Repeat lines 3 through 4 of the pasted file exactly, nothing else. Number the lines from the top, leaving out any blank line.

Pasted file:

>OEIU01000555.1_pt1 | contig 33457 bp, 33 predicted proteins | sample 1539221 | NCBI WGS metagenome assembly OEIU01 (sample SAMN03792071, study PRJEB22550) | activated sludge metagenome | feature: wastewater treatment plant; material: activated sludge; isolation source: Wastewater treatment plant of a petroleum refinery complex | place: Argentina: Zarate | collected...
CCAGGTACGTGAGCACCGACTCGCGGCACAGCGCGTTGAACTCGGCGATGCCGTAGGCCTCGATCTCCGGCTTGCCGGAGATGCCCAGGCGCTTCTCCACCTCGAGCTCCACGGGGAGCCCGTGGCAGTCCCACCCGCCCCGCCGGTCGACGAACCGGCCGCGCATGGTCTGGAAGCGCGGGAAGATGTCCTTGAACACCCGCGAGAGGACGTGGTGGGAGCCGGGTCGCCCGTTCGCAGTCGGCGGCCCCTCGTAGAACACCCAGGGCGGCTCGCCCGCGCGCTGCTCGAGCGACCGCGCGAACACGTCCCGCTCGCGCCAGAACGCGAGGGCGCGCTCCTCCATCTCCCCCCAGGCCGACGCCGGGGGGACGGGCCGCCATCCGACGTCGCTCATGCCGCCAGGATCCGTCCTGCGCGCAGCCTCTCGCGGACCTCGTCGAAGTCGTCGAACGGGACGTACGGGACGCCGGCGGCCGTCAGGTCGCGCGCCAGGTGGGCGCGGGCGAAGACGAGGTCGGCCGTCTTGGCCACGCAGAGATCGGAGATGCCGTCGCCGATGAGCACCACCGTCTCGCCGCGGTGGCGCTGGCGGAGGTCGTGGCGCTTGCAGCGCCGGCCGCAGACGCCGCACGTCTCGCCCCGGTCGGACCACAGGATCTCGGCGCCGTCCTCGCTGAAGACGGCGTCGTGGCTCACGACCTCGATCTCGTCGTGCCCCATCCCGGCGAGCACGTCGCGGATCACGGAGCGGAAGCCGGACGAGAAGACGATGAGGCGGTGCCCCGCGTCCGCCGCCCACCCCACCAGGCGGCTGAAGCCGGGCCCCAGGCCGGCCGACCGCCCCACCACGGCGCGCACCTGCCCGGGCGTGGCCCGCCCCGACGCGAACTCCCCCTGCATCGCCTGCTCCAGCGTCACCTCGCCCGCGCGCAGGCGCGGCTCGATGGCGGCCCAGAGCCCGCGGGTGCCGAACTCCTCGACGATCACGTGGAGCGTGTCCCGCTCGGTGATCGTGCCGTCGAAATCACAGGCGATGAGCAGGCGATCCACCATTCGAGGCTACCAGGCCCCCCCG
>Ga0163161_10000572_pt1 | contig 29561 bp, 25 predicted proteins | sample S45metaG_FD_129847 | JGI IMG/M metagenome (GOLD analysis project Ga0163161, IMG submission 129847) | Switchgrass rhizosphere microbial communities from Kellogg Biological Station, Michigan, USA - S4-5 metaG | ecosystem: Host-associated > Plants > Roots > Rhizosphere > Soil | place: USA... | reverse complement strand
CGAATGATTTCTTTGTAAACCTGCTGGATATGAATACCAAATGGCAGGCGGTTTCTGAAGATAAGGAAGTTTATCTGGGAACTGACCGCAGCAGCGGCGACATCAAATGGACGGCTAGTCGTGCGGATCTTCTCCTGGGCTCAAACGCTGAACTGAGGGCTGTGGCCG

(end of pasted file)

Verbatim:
>Ga0163161_10000572_pt1 | contig 29561 bp, 25 predicted proteins | sample S45metaG_FD_129847 | JGI IMG/M metagenome (GOLD analysis project Ga0163161, IMG submission 129847) | Switchgrass rhizosphere microbial communities from Kellogg Biological Station, Michigan, USA - S4-5 metaG | ecosystem: Host-associated > Plants > Roots > Rhizosphere > Soil | place: USA... | reverse complement strand
CGAATGATTTCTTTGTAAACCTGCTGGATATGAATACCAAATGGCAGGCGGTTTCTGAAGATAAGGAAGTTTATCTGGGAACTGACCGCAGCAGCGGCGACATCAAATGGACGGCTAGTCGTGCGGATCTTCTCCTGGGCTCAAACGCTGAACTGAGGGCTGTGGCCG